My second piece of advice would ensure relevance and specificity. Ensure everything you speak about relates back to the subject, avoid at all costs being general. For top UK universities especially, you must show a passion for academia and thus your personal statement should loosely read like an academic essay. You might be an extremely well-rounded and talented individual but shoving in all your work experience and awards won’t do much good if it is not directly linked to the subject, so be selective with what you choose to include. If you haven’t undertaken many extracurriculars that are relevant to the subject not to worry either. Something simple like working a part-time job in a retail clothing store can be linked to economics or finance. Or you could speak about how visual merchandising of the products on the shop floor has given you insight into the psychology of customer behaviors. What you want to avoid is stating general things as it provided you with “good time management skills” as this is arguably a given. The same goes for when talking about your A level subjects. You often see students write how taking an essay subject for example English Literature has provided them with a good command of language and essay writing skills, this is an obvious skill you acquire from studying English Literature or other essay-based subjects and doesn’t make you stand out. Again ensure relevance, importantly so if you are A-Level subjects are different from the course you are applying for. While it can be difficult is it definitely there. For example, a text I studied in A-Level English was Mary Shelley’s Frankenstein which explores the debate surrounding nature versus nurture which is a philosophical, psychological, and biological debate. Thus can be applied to all three subjects.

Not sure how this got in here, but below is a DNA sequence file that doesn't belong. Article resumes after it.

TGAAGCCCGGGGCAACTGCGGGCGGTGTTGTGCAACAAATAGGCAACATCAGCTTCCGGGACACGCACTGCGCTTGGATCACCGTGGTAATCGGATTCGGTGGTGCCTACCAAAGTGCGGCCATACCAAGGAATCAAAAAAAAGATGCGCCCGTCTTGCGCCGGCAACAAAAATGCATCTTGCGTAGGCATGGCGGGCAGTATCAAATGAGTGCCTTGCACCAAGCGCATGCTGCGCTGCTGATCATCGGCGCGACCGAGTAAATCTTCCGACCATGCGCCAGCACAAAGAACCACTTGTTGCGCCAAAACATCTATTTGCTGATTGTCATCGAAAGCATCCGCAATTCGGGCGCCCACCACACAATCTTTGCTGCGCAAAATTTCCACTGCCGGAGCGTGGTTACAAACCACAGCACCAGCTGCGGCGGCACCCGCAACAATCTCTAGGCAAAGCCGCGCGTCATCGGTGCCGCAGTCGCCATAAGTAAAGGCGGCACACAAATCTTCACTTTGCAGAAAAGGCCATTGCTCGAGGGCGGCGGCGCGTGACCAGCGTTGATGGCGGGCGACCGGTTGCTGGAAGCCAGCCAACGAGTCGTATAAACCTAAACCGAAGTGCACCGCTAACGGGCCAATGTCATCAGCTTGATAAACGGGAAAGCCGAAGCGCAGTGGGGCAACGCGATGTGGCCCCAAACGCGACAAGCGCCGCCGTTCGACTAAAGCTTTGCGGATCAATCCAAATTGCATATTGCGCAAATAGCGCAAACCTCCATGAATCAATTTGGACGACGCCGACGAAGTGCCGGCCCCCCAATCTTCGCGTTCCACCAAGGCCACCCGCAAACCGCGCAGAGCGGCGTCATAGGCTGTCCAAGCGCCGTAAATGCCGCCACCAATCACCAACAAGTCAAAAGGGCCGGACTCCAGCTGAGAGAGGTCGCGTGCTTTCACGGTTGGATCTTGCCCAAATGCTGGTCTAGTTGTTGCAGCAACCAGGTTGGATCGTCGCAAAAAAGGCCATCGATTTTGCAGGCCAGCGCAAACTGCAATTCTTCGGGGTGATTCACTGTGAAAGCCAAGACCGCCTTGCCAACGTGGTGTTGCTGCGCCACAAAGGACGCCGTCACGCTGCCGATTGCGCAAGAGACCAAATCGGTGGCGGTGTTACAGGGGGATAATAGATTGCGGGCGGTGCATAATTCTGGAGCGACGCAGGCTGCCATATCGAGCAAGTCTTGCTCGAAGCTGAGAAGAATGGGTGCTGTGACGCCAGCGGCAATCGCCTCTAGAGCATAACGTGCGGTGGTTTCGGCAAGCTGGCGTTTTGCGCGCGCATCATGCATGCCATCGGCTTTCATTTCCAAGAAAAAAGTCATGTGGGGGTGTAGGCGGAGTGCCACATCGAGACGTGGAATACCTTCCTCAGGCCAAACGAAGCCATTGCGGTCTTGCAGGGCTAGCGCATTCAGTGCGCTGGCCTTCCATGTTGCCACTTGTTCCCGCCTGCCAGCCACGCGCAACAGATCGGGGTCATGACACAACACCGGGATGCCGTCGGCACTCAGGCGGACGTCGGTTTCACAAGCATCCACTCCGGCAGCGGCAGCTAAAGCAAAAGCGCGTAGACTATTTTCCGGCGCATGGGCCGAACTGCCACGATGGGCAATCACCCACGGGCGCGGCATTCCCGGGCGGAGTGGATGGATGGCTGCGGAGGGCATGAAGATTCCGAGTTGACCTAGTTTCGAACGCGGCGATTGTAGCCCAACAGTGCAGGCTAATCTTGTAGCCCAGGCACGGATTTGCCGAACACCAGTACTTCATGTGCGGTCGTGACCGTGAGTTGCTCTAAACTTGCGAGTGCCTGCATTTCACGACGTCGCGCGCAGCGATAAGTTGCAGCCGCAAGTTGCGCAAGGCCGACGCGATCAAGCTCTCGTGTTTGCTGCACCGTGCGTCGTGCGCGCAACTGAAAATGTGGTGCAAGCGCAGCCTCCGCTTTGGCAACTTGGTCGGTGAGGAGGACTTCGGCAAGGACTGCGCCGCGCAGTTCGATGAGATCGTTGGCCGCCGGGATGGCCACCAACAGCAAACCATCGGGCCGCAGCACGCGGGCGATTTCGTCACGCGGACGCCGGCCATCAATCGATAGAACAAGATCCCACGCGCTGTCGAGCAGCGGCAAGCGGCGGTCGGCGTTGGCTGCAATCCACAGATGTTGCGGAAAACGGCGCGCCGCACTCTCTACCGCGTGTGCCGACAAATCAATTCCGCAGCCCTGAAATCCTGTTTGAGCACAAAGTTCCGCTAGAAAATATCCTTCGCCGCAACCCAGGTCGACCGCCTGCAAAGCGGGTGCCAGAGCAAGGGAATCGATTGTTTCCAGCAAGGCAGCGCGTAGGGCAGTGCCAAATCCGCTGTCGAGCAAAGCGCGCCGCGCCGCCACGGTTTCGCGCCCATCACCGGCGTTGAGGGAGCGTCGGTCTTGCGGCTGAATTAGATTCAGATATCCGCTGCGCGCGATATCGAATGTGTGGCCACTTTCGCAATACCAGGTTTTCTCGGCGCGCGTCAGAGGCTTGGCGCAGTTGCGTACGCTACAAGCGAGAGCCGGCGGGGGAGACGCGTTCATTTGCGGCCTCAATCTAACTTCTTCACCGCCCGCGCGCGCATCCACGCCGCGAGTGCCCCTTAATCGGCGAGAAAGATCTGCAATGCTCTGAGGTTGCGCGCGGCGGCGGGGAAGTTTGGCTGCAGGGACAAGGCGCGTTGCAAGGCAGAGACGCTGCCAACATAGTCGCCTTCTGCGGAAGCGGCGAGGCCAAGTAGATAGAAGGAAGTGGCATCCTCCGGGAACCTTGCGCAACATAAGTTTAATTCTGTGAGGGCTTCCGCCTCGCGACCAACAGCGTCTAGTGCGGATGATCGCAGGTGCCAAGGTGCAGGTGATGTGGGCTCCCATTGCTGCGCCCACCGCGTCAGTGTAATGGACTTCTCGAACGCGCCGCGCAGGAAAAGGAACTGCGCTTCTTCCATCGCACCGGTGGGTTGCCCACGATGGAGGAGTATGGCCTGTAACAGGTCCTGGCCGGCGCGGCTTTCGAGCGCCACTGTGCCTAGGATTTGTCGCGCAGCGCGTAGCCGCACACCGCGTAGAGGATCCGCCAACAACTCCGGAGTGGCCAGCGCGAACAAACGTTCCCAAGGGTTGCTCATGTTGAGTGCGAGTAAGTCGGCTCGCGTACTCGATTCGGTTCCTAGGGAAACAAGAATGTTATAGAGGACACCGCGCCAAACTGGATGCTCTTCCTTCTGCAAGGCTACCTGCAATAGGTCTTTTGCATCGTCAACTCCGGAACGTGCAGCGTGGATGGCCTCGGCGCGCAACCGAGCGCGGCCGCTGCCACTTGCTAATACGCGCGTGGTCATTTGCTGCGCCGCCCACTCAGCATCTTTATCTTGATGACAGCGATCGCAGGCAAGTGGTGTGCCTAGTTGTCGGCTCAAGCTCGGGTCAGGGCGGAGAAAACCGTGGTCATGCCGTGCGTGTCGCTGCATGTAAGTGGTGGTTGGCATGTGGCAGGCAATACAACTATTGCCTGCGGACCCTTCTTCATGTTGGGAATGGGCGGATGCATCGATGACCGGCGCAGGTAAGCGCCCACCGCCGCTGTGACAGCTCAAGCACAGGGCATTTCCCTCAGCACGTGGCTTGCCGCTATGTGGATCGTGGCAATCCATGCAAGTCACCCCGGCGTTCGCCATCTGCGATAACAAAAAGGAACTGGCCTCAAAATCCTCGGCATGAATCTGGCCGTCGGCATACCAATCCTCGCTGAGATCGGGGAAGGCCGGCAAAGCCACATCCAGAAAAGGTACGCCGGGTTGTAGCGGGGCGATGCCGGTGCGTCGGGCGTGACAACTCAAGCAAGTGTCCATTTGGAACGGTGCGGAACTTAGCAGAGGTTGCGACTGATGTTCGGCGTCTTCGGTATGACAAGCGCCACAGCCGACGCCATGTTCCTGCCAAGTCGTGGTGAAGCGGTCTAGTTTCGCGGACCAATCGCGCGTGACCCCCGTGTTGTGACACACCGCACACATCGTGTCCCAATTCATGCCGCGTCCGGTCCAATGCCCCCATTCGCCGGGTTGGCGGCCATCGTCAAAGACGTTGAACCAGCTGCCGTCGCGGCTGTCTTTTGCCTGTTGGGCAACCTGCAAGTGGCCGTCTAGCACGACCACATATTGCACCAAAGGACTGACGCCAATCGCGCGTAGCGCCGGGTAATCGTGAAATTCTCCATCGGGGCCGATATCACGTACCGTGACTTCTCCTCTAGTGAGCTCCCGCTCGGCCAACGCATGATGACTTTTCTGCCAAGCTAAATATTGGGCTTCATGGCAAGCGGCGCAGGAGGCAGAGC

My final piece of advice would be to include is reading you have done around the subject and you can go into detail why this motivated you to study the subject. For STEM students this can be scientific journals or recent developments in the field that have been interesting to you. For humanities, this is much more flexible however rather I would highly recommend demonstrating how you have critically engaged with the reading. By this, I mean rather than saying “I read x and I found it interesting, as a result, I want to study y”,  provide a more perceptive response. 


For example:


While reading Richard Dawkin’s “God Delusion”, I found that while attempting to maintain an objective scientifically-based approach to ethical dilemmas relating to God’s existence Dawkins fails to formulate a proper argument as to why God does not exist but rather provides extensive criticism towards certain religious practices. When considering the context of the early 2000s of which the book was written where world peace was seemingly threatened by extreme acts of violence in the name of religion; it appears that Dawkins himself has subjected himself to the cultural bias he is so critical of. This has challenged my understanding of what it means to be morally objective and whether this could really be achieved and is a debate in Philosophy of Science I am enthusiastic to explore.” 


(As you can see this much more reflective of the text and demonstrates critical engagement.)


As mentioned in the beginning there is no one size fits all method when it comes to writing a personal statement. Your statement will hopefully go through a series of drafts and will improve each time if you keep in mind the three pieces of advice I’ve provided on top of the general advice given to you. Start your statement as early as possible but take your time with it. You only get to send one out at the end of the day, so make sure it’s your best work yet to ensure your chances of getting into your desired university and course.



Recent Posts

See All

My top study tips for Freshers

We are now more than halfway through October and while your freshers experience may have not lived up to the expectations, our priority at university nonetheless is studying. I am currently in my fina